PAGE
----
Motorola RAZR Owners Upset, Wanting Unlock

Motorola RAZR Owners Upset, Wanting Unlock


Of all the different devices on various carriers and manufacturers throughout the world, locked bootloaders seem to be the hot topic in the Android development community. And Motorola, or should we say Googorola, is yet another company to come under heavy fire from fans who really like the freedom to do with their phones as they please.

Motorola was not the first and it probably won’t be the last company that struggles with their customers over the issue. What seems to making users particularly angry with Motorola is that in early 2011 Motorola had promised to unlock the bootloaders of its smartphones and while it did unlock a few, a majority of Motorola phones remain locked.

The usual reasoning behind decisions for locking bootloaders from many manufacturers and carriers don’t really hold water in the eyes of customers. They want more freedom in trying alternative firmware for their phones; the respect and protection of DRM for the content saved on these phones has generally nothing to do with the decision to lock a bootloader on a given device, or just leaving it unlocked all together from the beginning. Many exploits on devices aimed at gaining root access to them are successful for both locked and unlocked bootloaders. Then, root access to the file system of a given device makes any protection scheme very questionable.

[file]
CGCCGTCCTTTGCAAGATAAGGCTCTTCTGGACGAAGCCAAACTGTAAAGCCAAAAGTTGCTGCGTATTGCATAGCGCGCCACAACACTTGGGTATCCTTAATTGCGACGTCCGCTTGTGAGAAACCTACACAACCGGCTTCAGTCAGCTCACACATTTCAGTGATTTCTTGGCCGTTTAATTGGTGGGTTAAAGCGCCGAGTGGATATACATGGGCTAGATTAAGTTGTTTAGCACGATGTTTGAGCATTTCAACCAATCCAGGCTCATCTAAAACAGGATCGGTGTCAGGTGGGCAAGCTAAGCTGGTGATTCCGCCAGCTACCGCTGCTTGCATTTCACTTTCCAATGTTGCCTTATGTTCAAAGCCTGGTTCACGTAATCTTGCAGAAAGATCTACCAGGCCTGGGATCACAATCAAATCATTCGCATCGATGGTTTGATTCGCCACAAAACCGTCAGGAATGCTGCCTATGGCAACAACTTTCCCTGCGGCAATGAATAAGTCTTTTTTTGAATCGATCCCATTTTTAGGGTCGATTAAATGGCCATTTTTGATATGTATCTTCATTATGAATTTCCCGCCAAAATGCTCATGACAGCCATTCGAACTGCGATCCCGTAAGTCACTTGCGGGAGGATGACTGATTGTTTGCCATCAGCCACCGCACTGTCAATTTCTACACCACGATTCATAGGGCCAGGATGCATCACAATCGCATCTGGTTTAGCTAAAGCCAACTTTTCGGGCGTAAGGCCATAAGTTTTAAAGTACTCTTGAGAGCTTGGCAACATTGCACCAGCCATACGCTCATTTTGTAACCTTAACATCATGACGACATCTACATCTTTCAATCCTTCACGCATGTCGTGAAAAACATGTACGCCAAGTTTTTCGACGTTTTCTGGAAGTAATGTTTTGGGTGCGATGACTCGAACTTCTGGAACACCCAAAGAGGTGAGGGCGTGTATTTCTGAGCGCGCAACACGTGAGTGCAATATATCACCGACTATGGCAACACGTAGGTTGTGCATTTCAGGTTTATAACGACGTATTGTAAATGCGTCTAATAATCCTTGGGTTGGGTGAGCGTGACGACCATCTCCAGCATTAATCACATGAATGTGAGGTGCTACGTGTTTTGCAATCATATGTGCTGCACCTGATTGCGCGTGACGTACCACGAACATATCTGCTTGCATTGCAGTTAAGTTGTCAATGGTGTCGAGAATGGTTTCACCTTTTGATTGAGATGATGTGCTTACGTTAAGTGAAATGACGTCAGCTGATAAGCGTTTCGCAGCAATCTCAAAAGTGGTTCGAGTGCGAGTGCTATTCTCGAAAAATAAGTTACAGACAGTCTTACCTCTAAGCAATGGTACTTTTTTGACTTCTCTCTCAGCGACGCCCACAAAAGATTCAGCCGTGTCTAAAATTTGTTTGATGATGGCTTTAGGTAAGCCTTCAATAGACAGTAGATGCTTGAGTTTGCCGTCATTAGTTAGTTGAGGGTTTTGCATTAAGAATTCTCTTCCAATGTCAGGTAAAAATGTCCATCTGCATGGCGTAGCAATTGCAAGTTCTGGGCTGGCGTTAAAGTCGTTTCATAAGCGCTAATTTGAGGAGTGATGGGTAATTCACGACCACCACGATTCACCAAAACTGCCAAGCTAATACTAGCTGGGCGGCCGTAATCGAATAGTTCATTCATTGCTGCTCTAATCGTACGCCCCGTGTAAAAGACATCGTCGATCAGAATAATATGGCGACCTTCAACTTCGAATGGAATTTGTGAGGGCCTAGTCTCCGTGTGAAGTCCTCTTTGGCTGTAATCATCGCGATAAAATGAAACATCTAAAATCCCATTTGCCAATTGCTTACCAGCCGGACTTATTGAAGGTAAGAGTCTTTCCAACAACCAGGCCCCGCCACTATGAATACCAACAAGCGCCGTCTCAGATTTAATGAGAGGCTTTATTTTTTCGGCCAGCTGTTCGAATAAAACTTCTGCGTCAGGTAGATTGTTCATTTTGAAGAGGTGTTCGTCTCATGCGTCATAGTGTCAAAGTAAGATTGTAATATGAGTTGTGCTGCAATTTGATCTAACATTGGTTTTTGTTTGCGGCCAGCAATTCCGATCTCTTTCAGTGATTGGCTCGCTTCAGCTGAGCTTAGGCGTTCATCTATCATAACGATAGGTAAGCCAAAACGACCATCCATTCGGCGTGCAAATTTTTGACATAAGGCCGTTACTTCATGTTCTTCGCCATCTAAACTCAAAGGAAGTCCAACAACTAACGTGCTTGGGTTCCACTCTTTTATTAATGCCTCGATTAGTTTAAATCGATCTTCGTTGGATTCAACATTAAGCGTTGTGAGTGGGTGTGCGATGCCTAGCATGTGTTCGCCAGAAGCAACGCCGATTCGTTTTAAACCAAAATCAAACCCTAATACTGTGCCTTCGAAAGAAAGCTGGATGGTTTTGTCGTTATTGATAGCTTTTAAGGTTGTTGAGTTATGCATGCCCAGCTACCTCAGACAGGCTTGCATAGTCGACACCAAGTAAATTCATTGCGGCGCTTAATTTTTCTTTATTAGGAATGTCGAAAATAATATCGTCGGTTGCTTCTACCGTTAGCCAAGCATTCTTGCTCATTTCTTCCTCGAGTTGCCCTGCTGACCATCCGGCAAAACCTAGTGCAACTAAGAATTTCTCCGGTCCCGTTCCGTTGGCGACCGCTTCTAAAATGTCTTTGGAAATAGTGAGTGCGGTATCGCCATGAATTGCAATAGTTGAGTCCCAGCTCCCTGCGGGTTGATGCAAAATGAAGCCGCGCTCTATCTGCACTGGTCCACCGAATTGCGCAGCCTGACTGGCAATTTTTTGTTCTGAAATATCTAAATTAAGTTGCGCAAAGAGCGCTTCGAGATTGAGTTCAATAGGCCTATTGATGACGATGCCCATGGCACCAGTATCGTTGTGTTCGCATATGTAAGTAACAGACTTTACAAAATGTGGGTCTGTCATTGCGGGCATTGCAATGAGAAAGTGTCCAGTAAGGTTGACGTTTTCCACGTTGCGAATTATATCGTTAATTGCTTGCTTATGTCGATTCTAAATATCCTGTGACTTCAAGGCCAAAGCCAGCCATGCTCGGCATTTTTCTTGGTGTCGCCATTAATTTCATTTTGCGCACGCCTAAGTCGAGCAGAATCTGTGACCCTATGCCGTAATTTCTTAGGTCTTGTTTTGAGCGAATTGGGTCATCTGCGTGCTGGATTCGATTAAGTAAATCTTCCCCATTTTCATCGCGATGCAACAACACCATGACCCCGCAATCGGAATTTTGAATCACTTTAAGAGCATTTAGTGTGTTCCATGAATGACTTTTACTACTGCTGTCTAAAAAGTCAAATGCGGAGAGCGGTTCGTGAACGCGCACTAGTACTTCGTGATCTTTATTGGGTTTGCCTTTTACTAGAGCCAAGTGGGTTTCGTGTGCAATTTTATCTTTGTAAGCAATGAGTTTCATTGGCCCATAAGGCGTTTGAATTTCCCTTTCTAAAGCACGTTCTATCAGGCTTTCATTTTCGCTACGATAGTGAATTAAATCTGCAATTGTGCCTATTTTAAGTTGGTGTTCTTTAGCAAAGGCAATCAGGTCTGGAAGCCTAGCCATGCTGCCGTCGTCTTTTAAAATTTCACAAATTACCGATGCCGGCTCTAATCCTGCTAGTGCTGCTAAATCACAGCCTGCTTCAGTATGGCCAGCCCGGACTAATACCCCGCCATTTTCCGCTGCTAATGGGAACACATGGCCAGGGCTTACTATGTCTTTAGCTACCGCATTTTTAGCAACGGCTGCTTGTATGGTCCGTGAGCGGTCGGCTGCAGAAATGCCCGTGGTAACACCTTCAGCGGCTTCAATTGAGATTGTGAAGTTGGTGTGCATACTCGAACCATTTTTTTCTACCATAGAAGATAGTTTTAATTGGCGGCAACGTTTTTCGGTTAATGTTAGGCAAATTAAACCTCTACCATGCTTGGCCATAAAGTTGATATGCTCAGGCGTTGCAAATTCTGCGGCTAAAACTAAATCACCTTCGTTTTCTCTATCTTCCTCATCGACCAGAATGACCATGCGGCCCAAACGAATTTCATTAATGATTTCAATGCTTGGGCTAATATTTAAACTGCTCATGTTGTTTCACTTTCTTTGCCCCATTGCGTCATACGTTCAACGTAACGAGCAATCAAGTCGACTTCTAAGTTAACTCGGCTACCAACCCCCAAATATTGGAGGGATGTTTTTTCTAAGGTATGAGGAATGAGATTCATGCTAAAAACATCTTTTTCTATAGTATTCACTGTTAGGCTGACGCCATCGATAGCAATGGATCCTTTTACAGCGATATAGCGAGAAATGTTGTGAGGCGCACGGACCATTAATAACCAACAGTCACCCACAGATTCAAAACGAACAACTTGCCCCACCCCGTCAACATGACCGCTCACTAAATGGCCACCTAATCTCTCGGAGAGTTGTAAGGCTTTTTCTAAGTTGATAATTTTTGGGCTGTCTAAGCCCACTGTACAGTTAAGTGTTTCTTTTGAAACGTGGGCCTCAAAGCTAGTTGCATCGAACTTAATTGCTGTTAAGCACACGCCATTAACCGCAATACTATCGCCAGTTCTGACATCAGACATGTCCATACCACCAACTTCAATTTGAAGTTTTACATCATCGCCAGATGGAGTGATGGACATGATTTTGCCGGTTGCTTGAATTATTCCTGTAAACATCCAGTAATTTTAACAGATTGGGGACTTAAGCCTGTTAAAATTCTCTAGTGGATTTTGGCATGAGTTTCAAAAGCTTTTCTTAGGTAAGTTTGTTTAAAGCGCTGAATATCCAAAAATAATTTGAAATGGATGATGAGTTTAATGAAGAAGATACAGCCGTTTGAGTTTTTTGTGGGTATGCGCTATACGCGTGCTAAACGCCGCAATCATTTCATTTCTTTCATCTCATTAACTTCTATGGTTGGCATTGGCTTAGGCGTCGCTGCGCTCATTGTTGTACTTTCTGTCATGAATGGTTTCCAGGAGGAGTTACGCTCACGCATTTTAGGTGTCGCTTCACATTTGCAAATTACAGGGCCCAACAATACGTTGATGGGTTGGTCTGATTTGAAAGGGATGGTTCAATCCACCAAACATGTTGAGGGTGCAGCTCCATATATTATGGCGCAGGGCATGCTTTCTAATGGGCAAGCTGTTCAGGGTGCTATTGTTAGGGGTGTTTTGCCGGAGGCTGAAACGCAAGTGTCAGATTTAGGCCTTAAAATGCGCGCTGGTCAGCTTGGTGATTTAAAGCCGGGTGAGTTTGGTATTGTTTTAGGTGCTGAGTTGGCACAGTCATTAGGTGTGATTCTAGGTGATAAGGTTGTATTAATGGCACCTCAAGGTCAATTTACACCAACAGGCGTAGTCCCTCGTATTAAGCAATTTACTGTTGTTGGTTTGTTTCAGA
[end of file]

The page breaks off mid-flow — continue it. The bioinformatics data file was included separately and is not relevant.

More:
The Android community has a history of fighting against locked bootloaders in many phones from different manufacturers and carriers. The latest outcry originates in XDA-Developers community for the Motorola Droid RAZR. It was named ‘Movement of #OPMOSH (Operation: Make Ourselves Heard)’, and it has turned in to a rather heated discussion here.

We informed you already that ASUS will be unlocking the bootloader on its Transformer Prime with a special, proprietary unlocking tool of their own. This approach looks like an attempt of good compromise. While this step from ASUS is squarely directed at pleasing their customers, it might be not considered as a good precedent to influence Motorola decisions about their bootloader. Or HTC decisions. Or Acer’s decisions.